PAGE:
State test results tossed over cheating

Might need a new set of role models. Josh Verges of the PiPress writes, “Schools in St. Paul and Cannon Falls threw out dozens of Minnesota Comprehensive Assessments results this spring because of cheating by teachers assigned to monitor the standardized tests, according to state Department of Education reports. At St. Paul’s Linwood Monroe Elementary, the department found, 21 seventh-graders had their math scores invalidated after the exam proctor gave students ‘direct prompting and direction on test items while they took the test.’” Come on! He/she was merely enhancing their self-esteem.

This life of crime is off to an early start. FoxNews reports, “Authorities in Minnesota reportedly arrested a 12-year-old boy early Wednesday in connection with a deadly drug-related ambush last month in a park in Omaha, Neb. The boy, along with two other boys — Jamar Milton, 17, and Shuntayvious Primes-Willis, 15 — allegedly planned to rob two men they lured to Miller Park on June 29 on the premise they wanted to do a marijuana deal, a Douglas County prosecutor told the Omaha World-Herald.”

Forbes has a list of the usual suspects. The PiPress writes, “Six Minnesota families made Forbes Magazine’s list of the nation’s wealthiest. The Cargill-MacMillan clan’s collective net worth of $45 billion earned them the state’s highest ranking at No. 4. The Pohlad family, whose ownership of the Minnesota Twins baseball team is rounded out by banking and real estate interests, also cracked the top 100 at No. 75 with $3.8 billion. … — the Dayton family, which founded Target, is worth $1.6 billion and landed at No. 157.” None of the families currently reside in South Dakota.

“Yes means yes” will have to wait. Says Stribber Maura Lerner, “President Eric Kaler has agreed to postpone a new sexual-assault prevention policy at the University of Minnesota to give members of the Board of Regents time to debate it. The policy would subject students to disciplinary action for having sex unless both parties give what’s known as ‘affirmative consent.’”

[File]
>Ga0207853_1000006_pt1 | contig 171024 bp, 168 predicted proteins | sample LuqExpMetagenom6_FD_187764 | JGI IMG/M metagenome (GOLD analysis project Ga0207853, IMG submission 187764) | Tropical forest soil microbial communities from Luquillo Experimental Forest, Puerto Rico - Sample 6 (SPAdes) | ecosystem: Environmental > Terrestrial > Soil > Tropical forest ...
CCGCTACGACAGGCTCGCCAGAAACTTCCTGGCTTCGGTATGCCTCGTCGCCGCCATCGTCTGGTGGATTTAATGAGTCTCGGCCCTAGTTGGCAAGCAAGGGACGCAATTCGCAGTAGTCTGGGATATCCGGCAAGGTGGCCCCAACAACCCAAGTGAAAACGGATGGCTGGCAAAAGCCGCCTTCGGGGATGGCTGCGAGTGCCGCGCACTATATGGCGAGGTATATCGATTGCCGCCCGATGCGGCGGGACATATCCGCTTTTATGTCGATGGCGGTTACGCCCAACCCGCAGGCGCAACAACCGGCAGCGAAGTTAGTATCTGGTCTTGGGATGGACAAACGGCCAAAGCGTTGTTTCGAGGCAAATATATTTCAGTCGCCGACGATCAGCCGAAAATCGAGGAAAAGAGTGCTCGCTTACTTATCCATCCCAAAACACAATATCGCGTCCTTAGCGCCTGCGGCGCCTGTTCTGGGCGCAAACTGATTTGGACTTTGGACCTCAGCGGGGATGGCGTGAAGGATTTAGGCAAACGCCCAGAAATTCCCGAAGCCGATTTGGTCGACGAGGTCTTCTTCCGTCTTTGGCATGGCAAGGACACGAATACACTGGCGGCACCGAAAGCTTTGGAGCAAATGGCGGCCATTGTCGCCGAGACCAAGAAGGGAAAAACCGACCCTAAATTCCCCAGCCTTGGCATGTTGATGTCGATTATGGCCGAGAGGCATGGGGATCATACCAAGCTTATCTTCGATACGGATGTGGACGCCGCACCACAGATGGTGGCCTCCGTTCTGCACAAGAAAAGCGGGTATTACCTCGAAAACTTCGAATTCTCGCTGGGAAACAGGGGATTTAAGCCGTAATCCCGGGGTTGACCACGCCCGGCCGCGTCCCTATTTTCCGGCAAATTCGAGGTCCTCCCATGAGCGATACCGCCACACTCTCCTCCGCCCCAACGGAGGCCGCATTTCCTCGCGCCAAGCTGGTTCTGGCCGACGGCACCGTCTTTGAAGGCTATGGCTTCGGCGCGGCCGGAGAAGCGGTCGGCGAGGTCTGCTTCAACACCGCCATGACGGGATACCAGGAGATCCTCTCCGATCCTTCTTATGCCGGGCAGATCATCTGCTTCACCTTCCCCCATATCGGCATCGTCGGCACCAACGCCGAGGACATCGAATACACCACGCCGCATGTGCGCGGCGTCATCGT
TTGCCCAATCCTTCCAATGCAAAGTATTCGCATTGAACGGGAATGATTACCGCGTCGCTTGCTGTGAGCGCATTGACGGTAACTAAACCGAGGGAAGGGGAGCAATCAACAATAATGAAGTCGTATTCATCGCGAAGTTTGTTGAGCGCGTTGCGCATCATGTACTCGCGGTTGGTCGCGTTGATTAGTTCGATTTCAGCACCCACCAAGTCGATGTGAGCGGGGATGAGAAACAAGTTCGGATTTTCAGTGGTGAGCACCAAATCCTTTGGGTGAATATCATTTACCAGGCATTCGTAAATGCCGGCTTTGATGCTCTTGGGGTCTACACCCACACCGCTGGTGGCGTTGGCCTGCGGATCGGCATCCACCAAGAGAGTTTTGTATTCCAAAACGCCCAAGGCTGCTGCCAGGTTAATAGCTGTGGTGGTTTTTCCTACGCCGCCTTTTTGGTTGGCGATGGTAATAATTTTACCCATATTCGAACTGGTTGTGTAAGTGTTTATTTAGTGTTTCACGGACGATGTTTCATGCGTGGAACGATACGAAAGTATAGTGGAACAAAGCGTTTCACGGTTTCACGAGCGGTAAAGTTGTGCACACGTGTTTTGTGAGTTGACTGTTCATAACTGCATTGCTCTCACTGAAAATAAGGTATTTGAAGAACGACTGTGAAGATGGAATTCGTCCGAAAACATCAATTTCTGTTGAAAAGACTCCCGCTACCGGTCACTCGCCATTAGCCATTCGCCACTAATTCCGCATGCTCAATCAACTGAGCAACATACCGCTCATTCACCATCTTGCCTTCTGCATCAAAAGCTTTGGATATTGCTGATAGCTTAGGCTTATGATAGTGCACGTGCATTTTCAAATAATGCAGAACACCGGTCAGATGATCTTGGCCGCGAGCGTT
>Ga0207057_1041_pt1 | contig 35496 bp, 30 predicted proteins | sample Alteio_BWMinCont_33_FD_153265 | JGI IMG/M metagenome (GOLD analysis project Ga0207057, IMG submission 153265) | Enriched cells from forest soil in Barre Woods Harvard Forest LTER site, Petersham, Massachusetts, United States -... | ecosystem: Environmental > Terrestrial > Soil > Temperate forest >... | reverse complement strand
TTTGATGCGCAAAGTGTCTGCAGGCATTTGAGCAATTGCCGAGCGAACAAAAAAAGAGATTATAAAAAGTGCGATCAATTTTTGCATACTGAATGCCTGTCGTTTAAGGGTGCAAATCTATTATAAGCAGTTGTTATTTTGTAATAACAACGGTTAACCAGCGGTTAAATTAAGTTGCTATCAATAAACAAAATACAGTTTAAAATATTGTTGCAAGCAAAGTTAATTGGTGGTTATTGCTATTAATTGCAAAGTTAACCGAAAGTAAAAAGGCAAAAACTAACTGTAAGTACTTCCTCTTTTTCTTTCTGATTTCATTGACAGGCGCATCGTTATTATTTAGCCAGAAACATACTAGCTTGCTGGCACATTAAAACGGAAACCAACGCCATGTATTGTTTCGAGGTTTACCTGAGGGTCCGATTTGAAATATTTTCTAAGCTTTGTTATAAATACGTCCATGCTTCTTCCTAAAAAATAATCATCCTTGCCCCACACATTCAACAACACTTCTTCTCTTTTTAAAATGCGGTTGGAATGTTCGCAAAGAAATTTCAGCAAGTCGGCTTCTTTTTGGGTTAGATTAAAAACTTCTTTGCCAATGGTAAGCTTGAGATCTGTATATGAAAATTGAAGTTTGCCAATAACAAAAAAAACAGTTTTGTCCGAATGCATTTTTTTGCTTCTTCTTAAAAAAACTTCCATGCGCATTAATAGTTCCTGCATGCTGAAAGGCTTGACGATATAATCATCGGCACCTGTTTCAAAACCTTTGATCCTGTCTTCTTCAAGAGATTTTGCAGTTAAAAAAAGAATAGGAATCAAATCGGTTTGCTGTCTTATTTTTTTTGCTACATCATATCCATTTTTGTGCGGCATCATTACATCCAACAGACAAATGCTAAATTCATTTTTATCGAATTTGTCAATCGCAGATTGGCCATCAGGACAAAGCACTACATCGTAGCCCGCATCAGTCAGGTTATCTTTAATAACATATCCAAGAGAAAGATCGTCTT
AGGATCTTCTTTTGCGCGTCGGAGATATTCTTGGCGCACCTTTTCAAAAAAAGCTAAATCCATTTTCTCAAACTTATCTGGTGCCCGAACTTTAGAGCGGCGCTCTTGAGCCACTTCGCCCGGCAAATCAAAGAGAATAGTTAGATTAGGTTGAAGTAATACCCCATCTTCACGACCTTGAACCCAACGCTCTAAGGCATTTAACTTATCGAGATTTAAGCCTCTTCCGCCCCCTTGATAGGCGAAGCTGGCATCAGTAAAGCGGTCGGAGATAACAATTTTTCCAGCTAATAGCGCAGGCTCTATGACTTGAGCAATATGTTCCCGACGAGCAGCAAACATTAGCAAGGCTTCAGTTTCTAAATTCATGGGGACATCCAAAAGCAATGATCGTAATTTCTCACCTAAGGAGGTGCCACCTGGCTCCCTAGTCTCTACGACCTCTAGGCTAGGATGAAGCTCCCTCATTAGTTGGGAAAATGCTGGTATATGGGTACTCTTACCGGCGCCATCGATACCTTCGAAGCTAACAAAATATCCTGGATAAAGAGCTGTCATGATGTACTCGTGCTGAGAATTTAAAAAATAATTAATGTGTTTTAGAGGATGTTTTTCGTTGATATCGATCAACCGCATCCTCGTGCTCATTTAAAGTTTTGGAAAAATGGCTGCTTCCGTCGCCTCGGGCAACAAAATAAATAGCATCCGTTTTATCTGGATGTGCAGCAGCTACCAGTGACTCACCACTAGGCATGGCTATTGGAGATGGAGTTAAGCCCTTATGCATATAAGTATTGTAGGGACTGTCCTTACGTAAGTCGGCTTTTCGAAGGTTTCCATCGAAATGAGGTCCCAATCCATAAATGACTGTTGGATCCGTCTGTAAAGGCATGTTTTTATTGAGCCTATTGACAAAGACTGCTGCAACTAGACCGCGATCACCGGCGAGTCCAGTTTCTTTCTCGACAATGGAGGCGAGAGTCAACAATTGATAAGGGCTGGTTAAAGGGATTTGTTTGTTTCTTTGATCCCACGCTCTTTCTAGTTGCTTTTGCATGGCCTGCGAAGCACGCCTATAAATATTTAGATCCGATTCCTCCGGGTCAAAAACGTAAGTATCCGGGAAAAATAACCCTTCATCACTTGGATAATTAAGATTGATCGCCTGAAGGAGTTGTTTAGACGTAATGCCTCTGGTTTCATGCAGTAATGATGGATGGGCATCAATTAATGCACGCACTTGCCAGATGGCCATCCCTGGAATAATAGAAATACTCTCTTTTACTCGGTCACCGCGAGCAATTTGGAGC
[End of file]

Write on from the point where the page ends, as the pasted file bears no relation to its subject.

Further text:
Rep. John Kline got straight party line support for NCLB revamp. In the Strib, Allison Sherry says, “Rep. John Kline’s enormous No Child Left Behind overhaul finally passed the U.S. House of Representatives Wednesday — without garnering a single Democratic vote.  … To emerge successful Wednesday, the chairman of the House Education and Workforce Committee had to accept a couple of amendments — including one championed by the Heritage Foundation — that made the bill more conservative. This same Tea Party crowd threatened to reject the measure a few months ago, mostly on the grounds that they didn’t want the federal government messing with education.” It gets messy, doing the people’s work.

The Glean

A day he won’t forget. Says Paul Walsh, also in the Strib, “A teenager was pinned ‘for many hours’ and ‘nearly unconscious’ for a time as rushing waters pinned his leg between his damaged canoe and rocks after he and two others descended a 25- to 30-foot waterfall near the Minnesota-Canadian border, authorities said Wednesday. … It was the pure force of the cascading waters that pressed the mangled canoe against the boy’s leg, pinning the limb on the rocks … .”

Another residential tower for St. Anthony Main. Evan Ramstad of the Strib says, “Minneapolis-based developer Alatus has closed on the $2 million purchase of land at the corner of Central Ave. and 2nd St. SE, just across the river from downtown Minneapolis, where it plans to build a residential tower with a restaurant and retail at street level. The firm has presented plans to city officials for a 40-story tower with 325 units, though no final decision has been made on its size, type or when it will begin construction. Alatus has also contemplated a smaller tower of 25 to 30 stories.”

Gawker Media’s io9 takes an interest in our brain-eating amoeba. Says Robbie Gonzalez, “It is not yet clear whether instances of N. fowleri infection are increasing; according to epidemiologist Jonathan Yoder, who tracks N. fowleri for the Centers for Disease Control’s division of parasitic diseases, data on the parasite do not indicate infections are becoming more common. They do, however, suggest the amoeba is moving farther north, and that, as the planet warms, N. fowleri could continue to expand its geographic range.”

Meanwhile, Amy Chaffins of the Grand Forks Herald says, “The family of an Alexandria teen says he is fighting for his life after contracting a rare and severe brain infection while swimming in a Minnesota lake. Hunter Boutain, 14, was in critical condition Wednesday at University of Minnesota Medical Center in Minneapolis. … It hasn’t been reported where in Lake Minnewaska he was swimming, but public beaches in the cities of Glenwood and Starbuck were closed briefly Tuesday night while officials gathered more information. The beaches are now open.”

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Comments (3)

  1. Submitted by Dennis Tester on 07/09/2015 - 08:56 am.

    “None of the families currently reside in South Dakota”

    But their money does.

  2. Submitted by Tom Lynch on 07/09/2015 - 07:49 pm.

    Neither does he

    I’m guessing.

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